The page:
Using files on wood

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Forum topic by jtruc34 posted 01-02-2020 06:42 AM 1445 views 0 times favorited 45 replies Add to Favorites Watch
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31 posts in 216 days

01-02-2020 06:42 AM

I’ve heard some people saying files are for metal and not wood, while seeing many other using files on wood. I know rasps are for shaping, and certainly not finishing, but is there any reason I would want to use a file for wood?

Plus, are there any specialised files that are designed specifically for wood and not metal?

Thank you!

45 replies so far

View Andre's profile


3252 posts in 2490 days

#1 posted 01-02-2020 07:05 AM

I never use the same file on both metal and wood but yes files made for metal work fine on wood.
This is my go to wood file!

-- Lifting one end of the plank.

View Kelly's profile


2830 posts in 3628 days

#2 posted 01-02-2020 07:10 AM

Generally, a fine file loads up too quick to be of use with wood. However, there are always those times you need to improvise….

If nothing else, a file can make an excellent sandpaper holder. . . . .

View Eric's profile


189 posts in 921 days

#3 posted 01-02-2020 07:50 AM

Iwasaki wood files from Japan. Files made for wood. Work really well.

-- Eric

View robscastle's profile


6846 posts in 2888 days

#4 posted 01-02-2020 09:56 AM

Surform files are what you need, they do wood and food,
So if you need excuse for buying some just let swimbo know its actually a cheese and vegie slicer shredder too.

-- Regards Rob

View Madmark2's profile


1039 posts in 1272 days

#5 posted 01-02-2020 11:44 AM

A wood file is generally called a rasp.


-- The hump with the stump and the pump!

View Richard Lee's profile

Richard Lee

285 posts in 1459 days

#6 posted 01-02-2020 11:47 AM

I use my metal files on wood, not going to hurt them.

View ibewjon's profile


1392 posts in 3477 days

#7 posted 01-02-2020 12:26 PM

If doing fine shaping on wood, I use a file. Better finish than a rasp.

View Fred Hargis's profile

Fred Hargis

6060 posts in 3177 days

#8 posted 01-02-2020 12:34 PM

They said above, no harm in using metal files on wood. I just did that this morning. They are a little slow at wood removal but sometimes that’s what’s needed.

-- Our village hasn't lost it's idiot, he was elected to congress.

View John Smith's profile

John Smith

2242 posts in 846 days

#9 posted 01-02-2020 12:48 PM

I think the gist of multi-purposing hand tools between wood and metal is
the possible cross contamination of metal filings imbedded into the wood.
a good file brush greatly decreases this possibility.
not only just to prevent contamination, but is a good practice to keep your
files in good condition.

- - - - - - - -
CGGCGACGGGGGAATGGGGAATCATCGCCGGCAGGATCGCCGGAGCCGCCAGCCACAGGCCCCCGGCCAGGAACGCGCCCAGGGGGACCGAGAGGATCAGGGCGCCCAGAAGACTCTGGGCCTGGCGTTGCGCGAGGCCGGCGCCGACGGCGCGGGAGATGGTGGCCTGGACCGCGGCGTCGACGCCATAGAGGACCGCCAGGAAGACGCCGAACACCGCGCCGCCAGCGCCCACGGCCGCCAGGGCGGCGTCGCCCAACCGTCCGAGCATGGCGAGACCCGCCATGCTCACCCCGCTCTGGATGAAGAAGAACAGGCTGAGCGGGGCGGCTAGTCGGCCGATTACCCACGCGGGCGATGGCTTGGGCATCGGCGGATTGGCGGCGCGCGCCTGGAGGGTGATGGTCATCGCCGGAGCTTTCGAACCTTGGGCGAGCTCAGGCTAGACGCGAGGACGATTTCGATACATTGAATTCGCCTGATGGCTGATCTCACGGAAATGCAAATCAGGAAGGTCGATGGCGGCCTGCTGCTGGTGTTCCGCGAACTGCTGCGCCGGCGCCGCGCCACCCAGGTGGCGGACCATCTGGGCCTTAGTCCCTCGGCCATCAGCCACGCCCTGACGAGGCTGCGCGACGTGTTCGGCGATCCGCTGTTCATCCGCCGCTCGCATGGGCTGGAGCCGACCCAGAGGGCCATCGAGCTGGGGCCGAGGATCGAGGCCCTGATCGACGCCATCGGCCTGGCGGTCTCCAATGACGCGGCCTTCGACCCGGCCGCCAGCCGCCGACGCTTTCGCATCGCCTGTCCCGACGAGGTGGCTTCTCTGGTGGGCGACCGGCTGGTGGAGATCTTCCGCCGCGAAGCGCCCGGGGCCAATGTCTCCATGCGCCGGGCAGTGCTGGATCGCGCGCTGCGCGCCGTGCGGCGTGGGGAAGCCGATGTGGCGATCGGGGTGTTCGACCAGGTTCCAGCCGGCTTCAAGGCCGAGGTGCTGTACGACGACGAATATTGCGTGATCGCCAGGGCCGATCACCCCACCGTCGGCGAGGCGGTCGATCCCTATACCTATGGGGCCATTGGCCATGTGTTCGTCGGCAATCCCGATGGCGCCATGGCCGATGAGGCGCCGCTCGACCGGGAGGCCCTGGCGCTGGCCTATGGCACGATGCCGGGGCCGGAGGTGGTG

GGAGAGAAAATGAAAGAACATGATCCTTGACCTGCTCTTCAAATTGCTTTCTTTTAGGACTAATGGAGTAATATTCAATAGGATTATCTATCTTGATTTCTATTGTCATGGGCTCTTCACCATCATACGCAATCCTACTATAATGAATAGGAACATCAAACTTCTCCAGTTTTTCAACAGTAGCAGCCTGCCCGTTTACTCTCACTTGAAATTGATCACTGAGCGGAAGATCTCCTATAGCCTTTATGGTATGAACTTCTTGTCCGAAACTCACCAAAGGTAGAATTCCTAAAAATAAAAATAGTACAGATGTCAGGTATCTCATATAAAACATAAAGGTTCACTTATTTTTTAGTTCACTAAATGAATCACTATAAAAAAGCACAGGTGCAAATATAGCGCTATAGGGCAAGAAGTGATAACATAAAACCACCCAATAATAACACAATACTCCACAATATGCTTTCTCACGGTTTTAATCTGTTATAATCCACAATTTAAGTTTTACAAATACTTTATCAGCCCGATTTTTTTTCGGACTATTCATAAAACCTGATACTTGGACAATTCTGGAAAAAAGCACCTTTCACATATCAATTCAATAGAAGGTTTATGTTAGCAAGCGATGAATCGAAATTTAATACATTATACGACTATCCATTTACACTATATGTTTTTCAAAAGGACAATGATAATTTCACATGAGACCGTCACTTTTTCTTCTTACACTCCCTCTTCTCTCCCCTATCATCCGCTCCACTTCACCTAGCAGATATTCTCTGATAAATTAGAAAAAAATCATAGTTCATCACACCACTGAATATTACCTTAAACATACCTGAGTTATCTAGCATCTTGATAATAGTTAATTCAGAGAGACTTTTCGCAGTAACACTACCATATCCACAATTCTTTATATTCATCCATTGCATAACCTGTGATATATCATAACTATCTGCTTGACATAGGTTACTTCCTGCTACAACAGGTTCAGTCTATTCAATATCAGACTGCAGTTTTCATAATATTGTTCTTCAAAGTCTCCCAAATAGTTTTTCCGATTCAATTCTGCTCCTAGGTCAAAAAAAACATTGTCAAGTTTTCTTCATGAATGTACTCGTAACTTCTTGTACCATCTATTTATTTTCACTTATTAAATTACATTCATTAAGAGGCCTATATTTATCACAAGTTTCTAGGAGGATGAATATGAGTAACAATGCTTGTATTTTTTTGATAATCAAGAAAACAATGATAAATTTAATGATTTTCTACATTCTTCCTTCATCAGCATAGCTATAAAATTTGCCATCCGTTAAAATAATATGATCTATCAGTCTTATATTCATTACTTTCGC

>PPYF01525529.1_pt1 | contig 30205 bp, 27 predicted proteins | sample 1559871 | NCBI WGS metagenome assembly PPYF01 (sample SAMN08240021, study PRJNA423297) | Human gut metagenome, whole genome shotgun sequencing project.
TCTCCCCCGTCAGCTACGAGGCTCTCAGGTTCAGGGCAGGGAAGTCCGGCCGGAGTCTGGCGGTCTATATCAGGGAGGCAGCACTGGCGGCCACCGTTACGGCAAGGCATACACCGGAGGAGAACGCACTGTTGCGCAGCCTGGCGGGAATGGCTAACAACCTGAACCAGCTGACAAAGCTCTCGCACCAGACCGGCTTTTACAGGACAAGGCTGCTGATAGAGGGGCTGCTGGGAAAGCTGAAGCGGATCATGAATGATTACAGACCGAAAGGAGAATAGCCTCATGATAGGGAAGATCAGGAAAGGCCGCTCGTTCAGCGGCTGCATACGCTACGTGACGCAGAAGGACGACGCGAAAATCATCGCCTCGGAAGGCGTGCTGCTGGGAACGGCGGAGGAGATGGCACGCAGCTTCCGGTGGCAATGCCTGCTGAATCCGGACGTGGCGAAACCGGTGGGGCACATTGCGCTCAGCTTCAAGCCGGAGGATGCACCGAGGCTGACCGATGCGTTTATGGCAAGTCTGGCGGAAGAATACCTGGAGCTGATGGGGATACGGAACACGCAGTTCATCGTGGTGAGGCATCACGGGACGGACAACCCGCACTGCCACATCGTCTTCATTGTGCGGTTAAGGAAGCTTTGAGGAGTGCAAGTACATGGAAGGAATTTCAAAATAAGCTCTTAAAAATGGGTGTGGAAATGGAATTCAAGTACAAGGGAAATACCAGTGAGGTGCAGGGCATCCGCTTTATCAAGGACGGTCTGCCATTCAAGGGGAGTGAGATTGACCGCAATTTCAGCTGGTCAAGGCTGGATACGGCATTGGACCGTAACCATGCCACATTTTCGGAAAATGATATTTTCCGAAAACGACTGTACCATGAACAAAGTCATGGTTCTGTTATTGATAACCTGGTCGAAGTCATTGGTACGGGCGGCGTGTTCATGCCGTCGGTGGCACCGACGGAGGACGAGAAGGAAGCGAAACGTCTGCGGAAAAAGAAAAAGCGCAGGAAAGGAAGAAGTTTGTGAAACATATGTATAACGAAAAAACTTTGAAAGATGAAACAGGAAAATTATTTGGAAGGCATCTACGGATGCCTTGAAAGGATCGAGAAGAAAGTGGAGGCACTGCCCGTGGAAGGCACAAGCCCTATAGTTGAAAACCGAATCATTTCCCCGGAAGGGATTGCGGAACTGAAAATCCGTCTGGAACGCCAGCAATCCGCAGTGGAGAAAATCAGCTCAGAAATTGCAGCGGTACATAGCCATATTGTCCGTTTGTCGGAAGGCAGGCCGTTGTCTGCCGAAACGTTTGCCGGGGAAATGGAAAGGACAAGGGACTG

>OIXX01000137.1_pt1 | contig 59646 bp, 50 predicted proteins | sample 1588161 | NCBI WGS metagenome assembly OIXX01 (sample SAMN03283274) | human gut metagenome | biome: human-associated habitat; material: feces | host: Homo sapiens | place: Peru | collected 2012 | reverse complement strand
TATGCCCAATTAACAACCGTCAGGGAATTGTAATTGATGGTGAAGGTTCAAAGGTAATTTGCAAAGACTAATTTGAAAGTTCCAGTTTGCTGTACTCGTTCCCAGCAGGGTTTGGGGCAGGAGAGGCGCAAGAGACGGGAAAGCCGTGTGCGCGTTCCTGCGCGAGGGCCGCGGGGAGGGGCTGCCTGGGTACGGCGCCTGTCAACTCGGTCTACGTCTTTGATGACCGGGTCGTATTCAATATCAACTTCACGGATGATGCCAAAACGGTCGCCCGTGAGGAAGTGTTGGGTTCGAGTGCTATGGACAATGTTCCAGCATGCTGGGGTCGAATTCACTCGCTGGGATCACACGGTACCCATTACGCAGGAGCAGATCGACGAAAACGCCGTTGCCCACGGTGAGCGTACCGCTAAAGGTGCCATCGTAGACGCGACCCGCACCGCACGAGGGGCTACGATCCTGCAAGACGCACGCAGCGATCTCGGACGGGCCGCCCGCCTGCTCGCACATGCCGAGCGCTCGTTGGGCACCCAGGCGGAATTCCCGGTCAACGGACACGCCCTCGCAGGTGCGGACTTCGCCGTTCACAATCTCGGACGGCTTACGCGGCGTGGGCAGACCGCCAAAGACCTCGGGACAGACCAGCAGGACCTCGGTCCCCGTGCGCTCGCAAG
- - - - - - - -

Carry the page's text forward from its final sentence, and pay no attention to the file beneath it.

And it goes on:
there are no written laws of using metal tools on wood. if it works for you,
that’s great. (I am in the multi-purposing camp, myself).


-- I am a painter: that's what I do, I like to paint things. --

View OSU55's profile


2603 posts in 2673 days

#10 posted 01-02-2020 01:12 PM

I have a set of Iwasaki wood files, excellent for shaping. I like them better than rasps. I then use files for steel to refine the surface and then sandpaper to prep for finish.

View JayT's profile


6388 posts in 2895 days

#11 posted 01-02-2020 01:55 PM

As others have said, metal files work just fine on wood, think of them as an extra fine rasp. I use them all the time when shaping the hand planes I make. Double cut files are a great bridge between rasps and finish work and then progressively through the single cut files to achieve a finish ready surface. Files do need to be brushed out frequently as they clog up quickly in some woods. The harder and drier the wood, the better they work. Something like Osage Orange or super hard exotics file beautifully, while softer woods may only get a few passes between cleanings.

For files specifically for wood, I have some Iwasaki’s and a couple from Corradi. The Iwasaki’s are better going with the grain than the Corradi, IMHO, but vice versa when going cross grain or dealing with random grain, like in highly figured wood or burls.

-- - In theory, there is no difference between theory and practice. In practice, there is.

View Rich's profile


5371 posts in 1273 days

#12 posted 01-02-2020 05:13 PM

The Shinto sawtooth rasps are very unique. Made from saw blades, they have a coarse and a fine side, and will not clog up.

An especially unique design, the planer rasp can be used in the middle of a board, unlike other rasps that have inline handles.

I have the 11” rasp and the planer rasp and use them often.

-- Half of what we read or hear about finishing is right. We just don’t know which half! — Bob Flexner

View Bill_Steele's profile


679 posts in 2415 days

#13 posted 01-02-2020 05:31 PM

+1 on the Shinto rasps – I have one and they work well and do not clog.

View MrWolfe's profile


739 posts in 807 days

#14 posted 01-02-2020 05:38 PM

Chiming in on Rich’s suggestion. Great tool!
I use mine to get me 95% of the way there on convex surfaces. Then a finer rasp or even progressively finer grits of sandpaper stuck to a block with carpet tape or Super77.
Here is an assortment and each has its place in my work.


The double knife tip detail file is especially handy too and it has a course cutting end and a fine cutting end. The back is flat and the top is curved. Great tool. I’ve had these for years and I think I got them at Woodcraft.

View Phil32's profile


998 posts in 587 days

#15 posted 01-02-2020 06:09 PM

Small files in multiple shapes designed specifically for wood are called rifflers They are usually sold as sets like these:

-- Phil Allin - There are mountain climbers and people who talk about climbing mountains. The climbers have "selfies" at the summit!

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